Introductory Statistics for Economists
ECON 2500 – Winter 2011 – Xianghong Li
Chapter 1 – Looking at Data – Distributions – Jan 4
- Context of a data set, purpose of it.
- Observations: individuals or firms.
- Variable: any characteristic of an individual.
- Quantitative variable: takes on numerical values. Unit of measurement, e.g.
hourly wage in dollars.
- Categorical variable: places an individual into one of several groups or
categories. E.g. gender.
- Not all observations (observed values of the variables) are the same – variation.
- The pattern of variation of a variable is called its distribution. Distribution is a
summary of the values a variable takes and how often it takes the different
- Using R to take frequency.
1.1 Displays Distribution with Graphs
How to Draw a Stemplot
- Sort observations and rank them from the smallest to the largest.
- Write down the stems according to the range of the data.
- Add leaves.
How to Draw a Histogram
- Sort the observation.
- Decide (equal width) intervals.
- Make a summary table (counts and percent).
o Choose counts for small data sets.
o Choose percent for large data sets.
- Graph histogram (no gap between columns).
- Interval choice: your judgement, choose the one show, the overall pattern best.
- Overall pattern: shape, spread, center.
- Deviations from the overall pattern, especially outliers.
- Mode: major peak(s) of a distribution.
- Symmetric: mirror images on each side of the midpoint (think of a Stemplot).
- Skewed to the right: the right tail is much longer.
- Skewed to the left: the left tail is much longer.
- Bar and pie charts: categorical variables.
o Pie: require all the categories that make up a whole. o Bar: more flexible.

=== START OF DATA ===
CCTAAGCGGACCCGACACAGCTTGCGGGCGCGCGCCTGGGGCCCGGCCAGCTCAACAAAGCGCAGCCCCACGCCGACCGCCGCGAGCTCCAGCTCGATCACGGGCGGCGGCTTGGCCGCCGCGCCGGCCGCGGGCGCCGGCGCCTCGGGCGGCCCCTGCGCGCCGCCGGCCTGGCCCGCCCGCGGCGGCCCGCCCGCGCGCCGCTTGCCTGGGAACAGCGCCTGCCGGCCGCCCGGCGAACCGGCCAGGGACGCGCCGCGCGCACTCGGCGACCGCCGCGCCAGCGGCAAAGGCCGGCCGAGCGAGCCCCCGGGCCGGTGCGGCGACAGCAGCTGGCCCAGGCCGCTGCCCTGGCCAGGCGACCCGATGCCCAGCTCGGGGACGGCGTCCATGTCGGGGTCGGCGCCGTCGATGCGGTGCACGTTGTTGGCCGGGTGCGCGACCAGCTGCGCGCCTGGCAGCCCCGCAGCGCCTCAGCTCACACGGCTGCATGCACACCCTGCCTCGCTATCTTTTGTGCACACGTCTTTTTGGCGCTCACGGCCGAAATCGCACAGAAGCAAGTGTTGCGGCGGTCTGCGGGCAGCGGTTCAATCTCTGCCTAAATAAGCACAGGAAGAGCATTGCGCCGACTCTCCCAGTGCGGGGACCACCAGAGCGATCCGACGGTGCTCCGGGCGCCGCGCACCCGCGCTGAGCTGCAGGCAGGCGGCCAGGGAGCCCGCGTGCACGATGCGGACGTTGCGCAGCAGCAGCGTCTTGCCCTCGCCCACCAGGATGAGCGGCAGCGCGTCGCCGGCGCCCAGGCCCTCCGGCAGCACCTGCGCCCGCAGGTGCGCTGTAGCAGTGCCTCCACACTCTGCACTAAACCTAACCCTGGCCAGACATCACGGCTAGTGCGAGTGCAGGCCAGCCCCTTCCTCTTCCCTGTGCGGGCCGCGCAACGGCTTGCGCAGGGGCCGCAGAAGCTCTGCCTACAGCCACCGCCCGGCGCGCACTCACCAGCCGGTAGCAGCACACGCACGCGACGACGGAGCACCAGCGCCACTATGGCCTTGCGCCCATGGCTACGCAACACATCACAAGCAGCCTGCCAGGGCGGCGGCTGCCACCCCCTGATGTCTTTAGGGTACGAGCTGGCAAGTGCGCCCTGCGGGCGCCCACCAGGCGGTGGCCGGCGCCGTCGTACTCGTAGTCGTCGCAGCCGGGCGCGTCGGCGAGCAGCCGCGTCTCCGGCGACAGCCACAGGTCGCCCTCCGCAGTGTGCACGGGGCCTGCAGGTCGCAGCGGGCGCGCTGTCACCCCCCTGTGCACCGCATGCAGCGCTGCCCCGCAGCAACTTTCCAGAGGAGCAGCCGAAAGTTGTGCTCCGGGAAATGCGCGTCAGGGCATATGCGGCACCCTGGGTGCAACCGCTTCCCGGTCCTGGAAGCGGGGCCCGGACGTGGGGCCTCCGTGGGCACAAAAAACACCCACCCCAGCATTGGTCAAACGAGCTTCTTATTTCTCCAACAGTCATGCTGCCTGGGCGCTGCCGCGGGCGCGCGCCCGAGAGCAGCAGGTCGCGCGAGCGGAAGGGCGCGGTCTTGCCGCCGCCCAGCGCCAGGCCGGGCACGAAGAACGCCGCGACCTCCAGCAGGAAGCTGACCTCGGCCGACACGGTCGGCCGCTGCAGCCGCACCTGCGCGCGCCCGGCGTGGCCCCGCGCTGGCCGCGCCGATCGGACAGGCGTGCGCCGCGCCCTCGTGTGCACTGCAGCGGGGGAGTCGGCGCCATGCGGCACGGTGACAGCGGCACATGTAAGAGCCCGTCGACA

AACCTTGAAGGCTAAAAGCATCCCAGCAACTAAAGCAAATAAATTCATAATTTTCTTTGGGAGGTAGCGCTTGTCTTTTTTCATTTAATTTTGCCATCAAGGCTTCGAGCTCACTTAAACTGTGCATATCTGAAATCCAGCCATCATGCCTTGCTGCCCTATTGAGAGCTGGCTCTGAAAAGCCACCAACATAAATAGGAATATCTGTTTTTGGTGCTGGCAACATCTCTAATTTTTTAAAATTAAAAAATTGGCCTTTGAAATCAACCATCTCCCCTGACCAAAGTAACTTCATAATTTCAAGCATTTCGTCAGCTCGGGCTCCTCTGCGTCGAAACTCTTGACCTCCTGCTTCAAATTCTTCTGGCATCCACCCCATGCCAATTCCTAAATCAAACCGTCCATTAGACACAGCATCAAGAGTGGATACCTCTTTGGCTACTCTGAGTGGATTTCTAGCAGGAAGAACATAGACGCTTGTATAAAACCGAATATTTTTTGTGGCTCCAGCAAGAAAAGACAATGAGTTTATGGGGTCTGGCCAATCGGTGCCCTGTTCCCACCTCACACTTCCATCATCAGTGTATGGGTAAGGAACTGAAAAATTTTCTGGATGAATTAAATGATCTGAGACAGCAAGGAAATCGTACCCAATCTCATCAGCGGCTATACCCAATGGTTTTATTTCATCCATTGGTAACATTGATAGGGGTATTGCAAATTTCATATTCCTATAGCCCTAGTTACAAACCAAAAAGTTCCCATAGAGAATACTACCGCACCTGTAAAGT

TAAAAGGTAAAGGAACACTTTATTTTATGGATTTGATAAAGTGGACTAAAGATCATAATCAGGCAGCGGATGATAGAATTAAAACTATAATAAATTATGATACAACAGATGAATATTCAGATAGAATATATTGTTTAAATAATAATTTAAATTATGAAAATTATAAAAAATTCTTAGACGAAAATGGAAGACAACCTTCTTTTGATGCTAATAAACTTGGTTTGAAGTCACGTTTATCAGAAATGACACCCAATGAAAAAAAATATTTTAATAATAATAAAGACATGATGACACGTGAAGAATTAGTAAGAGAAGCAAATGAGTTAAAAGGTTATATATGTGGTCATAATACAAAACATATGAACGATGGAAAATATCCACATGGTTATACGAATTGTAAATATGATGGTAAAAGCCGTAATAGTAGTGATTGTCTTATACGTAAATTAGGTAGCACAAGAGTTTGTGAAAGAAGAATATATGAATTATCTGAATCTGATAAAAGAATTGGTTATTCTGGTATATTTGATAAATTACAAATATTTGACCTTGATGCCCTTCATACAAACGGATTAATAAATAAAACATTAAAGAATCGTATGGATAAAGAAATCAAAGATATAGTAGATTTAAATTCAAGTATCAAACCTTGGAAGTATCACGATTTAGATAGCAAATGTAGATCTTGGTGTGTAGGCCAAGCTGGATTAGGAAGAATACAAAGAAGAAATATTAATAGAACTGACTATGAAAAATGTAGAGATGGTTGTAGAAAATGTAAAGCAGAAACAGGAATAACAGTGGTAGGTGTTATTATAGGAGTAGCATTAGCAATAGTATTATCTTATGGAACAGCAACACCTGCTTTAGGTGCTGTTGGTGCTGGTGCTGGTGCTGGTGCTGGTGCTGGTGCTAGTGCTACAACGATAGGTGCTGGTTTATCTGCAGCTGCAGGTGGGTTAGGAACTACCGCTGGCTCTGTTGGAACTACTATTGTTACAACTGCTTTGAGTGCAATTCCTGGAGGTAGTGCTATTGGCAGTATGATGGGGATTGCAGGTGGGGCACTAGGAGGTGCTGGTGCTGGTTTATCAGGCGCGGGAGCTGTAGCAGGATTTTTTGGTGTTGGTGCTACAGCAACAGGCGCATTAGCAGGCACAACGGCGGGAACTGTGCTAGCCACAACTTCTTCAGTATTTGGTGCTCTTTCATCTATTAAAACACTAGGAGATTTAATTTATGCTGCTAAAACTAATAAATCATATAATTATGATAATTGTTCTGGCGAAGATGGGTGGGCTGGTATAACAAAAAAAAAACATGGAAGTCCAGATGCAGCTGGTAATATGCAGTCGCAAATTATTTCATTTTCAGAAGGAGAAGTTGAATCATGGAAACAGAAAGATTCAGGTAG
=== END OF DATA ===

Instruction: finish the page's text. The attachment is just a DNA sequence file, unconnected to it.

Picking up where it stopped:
- Stemplot: suitable for small data sets.
- Histogram: suitable for large data sets.
1.2 Describing Distributions with Number
- Math rep: summation operators.
- Center of distribution: mean and median.
- Spread of distribution: quantiles and standard deviation.
- It is where the histogram balances.
- It is not resistant to outliers or skewness of a distribution.
o A simple example.
o Example 5: The mean highway mileage for the two-seater without Honda
- R command.
Measuring Center: Median
- The middle of a distribution, how to get it:
o Sort all observations.
o If the number of observations is odd, the median is the center observation.
o If the number of observations is even, the median is the mean of the two
Mean Versus Median
- For a symmetric distribution, the median and mean are the same.
- Median is less sensitive to outliers and skewness of a distribution, while mean is
very sensitive to both.
- Mean often turns out to be a more meaningful measure, e.g. portfolio returns.
- Suggestion: reporting both mean and median.
The Quartiles Q and Q
- To calculate the quartiles:
o Arrange the observations in increasing order and locate the median M in
the ordered list of observations.
o The first quartile Q is1the median of the observations whose position in
the ordered list is to the left of the location of the overall median.
o The third quartile Q is 3he median of the observations whose position in